Incredible But True (Quentin Dupiex, Mexico)
This was a strange film. I know: what do you expect, right? This came from the same writer/director as Rubber, but although I loved that one, Incredible But True left me a little cold. Both were full of surprises, originality, and abstract ideas, but this one started out with deft, gentle humour and ended melancholy. Actually, that’s a pretty reasonable approach for a film about mortality from the point of view of a middle-aged couple.
Said couple, Alain (Alain Chabat) and Marie (Léa Drucker) are looking for a new home and they all seem nice enough; but when the estate agent tells them about an unusual feature of a particular house, they cannot resist. It’s a surreal portal of sorts; and after Alain and Marie get to know what it can offer, the remainder of the film (largely from Alain’s point of view) explores the question of how we use the time we have, along with a secondary plot strand about technology, and some entertaining supporting characters.
Incredible But True or Incroyable mais vrai has an easy-going pace; and it’s a contemplative film, “horror” only if you think about it a lot. Sean had good things to say about it when it screened at Arrow Video FrightFest a couple of months ago, but then I think Sean is distinctly younger than me.
Huesera (Michelle Garza Cervera, Mexico)
For a long time, I’ve recognised that the horror genre is perfectly suited to metaphor, and Huesera presents a very effective example. Valeria (Natalia Solián) is at long last pregnant with her doting husband Raúl (Alfonso Dosal); but it’s only then that her eyes are opened to mistrust from her family, pressure from in-laws, and the longing for youth (and a former partner) that she has left behind. Alongside all that, she also experiences disturbing visions: a woman jumping to her death, badly broken; spiders in the food; an intruder in the nursery she’s been preparing. Many of these visions are accompanied by the sound of cracking bones, which Valeria—perhaps unwittingly—carries forward by cracking her knuckles during stressful moments. Are these experiences all in her mind, telling her she’s about to embark on something loathsome that she can’t escape from; or is there some force haunting her for real?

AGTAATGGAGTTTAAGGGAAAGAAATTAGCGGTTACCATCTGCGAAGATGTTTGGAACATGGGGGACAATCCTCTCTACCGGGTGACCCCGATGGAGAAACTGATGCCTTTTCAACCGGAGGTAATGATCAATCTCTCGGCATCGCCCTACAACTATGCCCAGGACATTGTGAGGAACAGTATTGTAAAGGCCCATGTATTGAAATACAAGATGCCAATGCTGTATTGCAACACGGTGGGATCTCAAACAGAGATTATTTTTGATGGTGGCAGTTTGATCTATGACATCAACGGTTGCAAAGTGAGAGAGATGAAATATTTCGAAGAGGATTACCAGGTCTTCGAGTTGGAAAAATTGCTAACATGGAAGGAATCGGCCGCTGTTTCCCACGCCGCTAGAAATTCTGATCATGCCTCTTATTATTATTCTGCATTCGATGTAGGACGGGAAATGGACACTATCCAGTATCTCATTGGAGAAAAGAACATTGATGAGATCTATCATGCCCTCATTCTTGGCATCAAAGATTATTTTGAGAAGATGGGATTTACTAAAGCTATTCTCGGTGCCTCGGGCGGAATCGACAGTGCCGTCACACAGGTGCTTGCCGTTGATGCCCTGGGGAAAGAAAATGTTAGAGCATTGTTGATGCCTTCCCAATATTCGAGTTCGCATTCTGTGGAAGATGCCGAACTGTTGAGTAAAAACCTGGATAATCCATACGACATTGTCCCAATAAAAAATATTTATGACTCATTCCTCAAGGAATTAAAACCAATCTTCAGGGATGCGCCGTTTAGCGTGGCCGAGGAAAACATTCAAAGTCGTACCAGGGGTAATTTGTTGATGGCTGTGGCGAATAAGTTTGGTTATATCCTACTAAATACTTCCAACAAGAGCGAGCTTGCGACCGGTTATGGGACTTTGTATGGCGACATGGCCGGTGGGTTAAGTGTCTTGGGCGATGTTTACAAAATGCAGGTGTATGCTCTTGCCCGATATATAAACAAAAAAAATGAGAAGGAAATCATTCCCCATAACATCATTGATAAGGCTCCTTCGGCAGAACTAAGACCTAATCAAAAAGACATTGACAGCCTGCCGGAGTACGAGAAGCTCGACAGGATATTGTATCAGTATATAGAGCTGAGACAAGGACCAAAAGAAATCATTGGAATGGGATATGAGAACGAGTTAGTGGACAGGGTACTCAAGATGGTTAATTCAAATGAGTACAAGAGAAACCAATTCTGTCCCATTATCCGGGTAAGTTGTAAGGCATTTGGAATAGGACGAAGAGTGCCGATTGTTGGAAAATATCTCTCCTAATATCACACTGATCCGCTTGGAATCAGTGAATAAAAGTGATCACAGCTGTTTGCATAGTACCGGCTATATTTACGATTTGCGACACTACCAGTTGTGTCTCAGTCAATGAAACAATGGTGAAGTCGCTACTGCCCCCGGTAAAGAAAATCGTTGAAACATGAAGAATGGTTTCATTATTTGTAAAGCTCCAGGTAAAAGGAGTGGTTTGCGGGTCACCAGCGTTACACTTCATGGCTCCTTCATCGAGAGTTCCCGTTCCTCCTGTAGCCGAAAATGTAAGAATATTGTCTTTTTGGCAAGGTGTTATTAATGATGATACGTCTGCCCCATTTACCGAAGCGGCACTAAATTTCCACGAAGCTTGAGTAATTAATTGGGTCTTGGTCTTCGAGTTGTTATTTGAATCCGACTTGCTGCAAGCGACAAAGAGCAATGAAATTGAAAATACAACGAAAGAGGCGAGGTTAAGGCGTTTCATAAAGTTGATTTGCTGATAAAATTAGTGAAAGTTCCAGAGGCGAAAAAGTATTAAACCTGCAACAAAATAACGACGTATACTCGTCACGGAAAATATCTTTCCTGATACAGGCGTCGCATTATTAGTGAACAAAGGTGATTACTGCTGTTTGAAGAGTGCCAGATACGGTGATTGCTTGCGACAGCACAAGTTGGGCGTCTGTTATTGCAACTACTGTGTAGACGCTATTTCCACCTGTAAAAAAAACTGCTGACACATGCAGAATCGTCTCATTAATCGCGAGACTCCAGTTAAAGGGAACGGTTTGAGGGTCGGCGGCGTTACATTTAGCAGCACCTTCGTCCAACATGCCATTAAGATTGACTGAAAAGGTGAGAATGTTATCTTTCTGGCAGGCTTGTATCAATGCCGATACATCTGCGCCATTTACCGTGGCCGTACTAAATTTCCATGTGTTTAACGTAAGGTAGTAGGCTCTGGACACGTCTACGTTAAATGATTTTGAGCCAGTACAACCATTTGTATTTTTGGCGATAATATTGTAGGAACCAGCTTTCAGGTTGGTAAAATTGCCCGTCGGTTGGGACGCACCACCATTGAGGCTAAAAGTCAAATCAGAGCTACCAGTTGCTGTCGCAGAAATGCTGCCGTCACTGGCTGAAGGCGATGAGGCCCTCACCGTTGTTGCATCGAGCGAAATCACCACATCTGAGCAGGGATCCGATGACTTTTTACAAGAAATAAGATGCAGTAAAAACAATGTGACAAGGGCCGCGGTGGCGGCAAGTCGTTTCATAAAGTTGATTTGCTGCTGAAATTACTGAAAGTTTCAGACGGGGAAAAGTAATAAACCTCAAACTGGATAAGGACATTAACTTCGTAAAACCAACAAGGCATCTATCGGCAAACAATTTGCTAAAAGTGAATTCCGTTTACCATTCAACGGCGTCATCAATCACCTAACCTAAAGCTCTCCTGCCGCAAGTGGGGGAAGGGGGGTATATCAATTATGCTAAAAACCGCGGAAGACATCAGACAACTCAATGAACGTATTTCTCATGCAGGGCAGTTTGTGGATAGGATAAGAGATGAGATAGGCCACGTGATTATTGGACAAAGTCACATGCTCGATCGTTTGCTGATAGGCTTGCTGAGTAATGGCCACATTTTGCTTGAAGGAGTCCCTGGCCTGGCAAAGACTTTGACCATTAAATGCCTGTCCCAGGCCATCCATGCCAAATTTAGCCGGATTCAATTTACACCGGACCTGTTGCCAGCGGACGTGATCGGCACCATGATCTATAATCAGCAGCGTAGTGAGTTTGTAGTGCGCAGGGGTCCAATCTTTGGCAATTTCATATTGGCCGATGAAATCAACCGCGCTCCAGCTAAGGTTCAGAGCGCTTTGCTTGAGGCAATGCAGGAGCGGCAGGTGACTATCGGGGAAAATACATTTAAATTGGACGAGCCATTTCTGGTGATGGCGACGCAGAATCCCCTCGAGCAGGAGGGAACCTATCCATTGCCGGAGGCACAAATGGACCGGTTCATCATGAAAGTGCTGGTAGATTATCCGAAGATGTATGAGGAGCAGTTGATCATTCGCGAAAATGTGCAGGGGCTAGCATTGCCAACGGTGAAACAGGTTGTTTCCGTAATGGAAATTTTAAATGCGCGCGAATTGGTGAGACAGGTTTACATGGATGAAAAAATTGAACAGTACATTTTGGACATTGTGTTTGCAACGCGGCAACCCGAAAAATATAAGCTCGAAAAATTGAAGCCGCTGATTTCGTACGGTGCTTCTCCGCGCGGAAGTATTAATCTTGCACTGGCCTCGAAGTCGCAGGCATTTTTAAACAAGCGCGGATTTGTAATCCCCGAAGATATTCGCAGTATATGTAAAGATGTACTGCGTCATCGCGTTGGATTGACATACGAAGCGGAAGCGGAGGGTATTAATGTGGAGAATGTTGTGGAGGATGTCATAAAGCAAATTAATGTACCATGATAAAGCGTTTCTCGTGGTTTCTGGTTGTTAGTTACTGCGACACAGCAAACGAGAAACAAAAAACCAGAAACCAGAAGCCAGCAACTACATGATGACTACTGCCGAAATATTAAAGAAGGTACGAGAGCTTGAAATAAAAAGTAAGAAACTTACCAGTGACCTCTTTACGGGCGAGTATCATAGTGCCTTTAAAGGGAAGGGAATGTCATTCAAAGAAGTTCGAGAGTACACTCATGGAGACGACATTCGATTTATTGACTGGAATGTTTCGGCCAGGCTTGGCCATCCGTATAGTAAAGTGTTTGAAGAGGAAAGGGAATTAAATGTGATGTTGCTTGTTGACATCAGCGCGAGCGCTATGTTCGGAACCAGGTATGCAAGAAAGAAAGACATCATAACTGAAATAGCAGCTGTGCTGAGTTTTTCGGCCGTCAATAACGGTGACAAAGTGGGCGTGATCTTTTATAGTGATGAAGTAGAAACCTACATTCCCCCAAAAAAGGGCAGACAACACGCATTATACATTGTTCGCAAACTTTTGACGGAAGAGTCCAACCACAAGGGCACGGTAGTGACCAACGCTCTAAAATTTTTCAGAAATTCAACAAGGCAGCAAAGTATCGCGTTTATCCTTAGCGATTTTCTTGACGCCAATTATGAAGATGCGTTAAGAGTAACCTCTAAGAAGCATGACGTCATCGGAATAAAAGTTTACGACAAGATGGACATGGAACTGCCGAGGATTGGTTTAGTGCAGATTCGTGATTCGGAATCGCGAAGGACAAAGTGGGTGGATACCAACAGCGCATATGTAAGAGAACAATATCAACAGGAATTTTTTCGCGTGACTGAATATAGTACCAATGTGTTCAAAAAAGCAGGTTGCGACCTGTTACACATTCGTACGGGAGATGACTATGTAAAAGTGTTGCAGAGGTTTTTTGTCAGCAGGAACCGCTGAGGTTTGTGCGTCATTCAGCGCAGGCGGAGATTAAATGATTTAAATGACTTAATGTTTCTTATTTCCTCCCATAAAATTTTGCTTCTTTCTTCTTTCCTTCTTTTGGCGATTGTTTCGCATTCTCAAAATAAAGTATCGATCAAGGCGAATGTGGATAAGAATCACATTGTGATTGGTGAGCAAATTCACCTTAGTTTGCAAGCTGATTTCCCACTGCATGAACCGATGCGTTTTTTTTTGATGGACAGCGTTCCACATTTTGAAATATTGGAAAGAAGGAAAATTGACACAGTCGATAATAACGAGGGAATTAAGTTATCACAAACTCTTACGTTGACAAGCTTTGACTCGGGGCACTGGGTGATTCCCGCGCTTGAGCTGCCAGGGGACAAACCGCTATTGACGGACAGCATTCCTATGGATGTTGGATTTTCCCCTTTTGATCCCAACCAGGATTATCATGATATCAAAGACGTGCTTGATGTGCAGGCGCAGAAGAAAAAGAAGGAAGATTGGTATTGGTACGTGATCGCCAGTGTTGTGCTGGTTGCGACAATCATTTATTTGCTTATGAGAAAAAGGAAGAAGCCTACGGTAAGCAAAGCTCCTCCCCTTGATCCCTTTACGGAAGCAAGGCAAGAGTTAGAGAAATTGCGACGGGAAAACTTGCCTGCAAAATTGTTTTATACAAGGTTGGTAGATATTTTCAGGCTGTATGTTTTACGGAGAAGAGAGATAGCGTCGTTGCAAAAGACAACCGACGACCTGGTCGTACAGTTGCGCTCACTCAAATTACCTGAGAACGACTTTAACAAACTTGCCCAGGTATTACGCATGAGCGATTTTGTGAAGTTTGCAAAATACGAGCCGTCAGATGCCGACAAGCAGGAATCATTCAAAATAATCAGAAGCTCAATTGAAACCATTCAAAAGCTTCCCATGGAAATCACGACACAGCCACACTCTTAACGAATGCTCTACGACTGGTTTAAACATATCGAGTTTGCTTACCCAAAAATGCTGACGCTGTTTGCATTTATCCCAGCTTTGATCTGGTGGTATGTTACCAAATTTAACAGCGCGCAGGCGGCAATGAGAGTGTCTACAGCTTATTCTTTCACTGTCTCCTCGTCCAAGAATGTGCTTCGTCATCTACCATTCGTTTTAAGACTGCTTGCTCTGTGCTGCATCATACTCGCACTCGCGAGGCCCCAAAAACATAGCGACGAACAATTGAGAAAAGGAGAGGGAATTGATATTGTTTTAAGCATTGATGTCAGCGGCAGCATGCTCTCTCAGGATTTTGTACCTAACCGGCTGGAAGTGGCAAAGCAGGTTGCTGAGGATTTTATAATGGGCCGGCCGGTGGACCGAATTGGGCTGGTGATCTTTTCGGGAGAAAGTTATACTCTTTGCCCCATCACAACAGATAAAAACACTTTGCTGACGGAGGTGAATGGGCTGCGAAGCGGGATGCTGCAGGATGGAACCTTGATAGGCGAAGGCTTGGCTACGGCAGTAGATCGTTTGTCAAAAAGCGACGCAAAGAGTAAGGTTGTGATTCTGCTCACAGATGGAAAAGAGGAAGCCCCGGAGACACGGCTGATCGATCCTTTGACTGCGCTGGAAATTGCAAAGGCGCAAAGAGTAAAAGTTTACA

The acting, direction, and production in Huesera are virtually faultless, with the weight of tradition, class, and society, in general, being almost palpable. This is a very different kind of pregnancy-related horror than I’ve seen before, with the horror itself more in the atmosphere than in the unpleasant experiences, and with the focus more on Valeria’s turmoil than her body. Huesera presents the dawn of motherhood almost as a coming-of-age process, as it obliges one to reflect on one’s circumstances and the direction of life. Valeria turns to other women in the process, for love and healing; and although that process is painful (frankly too painful for me to recommend to other people who are planning to become pregnant), there is hope in its conclusion.
The only fault I can cite with the writing relates to the film’s title, which goes unexplained. I have looked into it a little since watching the film and find that, like La Llorona, La Huesera is a figure from Mexican folklore. The story has it that she gathers bones in the desert until there are enough for a skeleton to come to life as a wolf; it has been said that these bones “represent our indestructible life force,” which may be why the painful and agonising time Valeria goes through can be seen to lead to a fresh start. Who can say? As a viewer of the film, I think I would have gotten more value from it if the connection between the supernatural occurrences and Valeria’s physical condition was made clear; but perhaps if I were from the same culture this wouldn’t have been an issue. This is, as I say, the only fault I find with the film. I’d be very keen to see what Michelle Garza Cervera produces next.
Unicorn Wars (Alberto Vázquez, Spain/France)
Based on Vázquez’s short film Sangre De Unicornio, Unicorn Wars is a compelling but very mixed experience. It is the story of two brothers, Bluey and Tubby (according to the English subtitles): Bluey wants to be forever handsome and Tubby just wants to not be picked on anymore. They are both teddy bears caught up in the ongoing war against the unicorns; fighting for reasons of territory, religion, tradition, or maybe because both sides are just so different.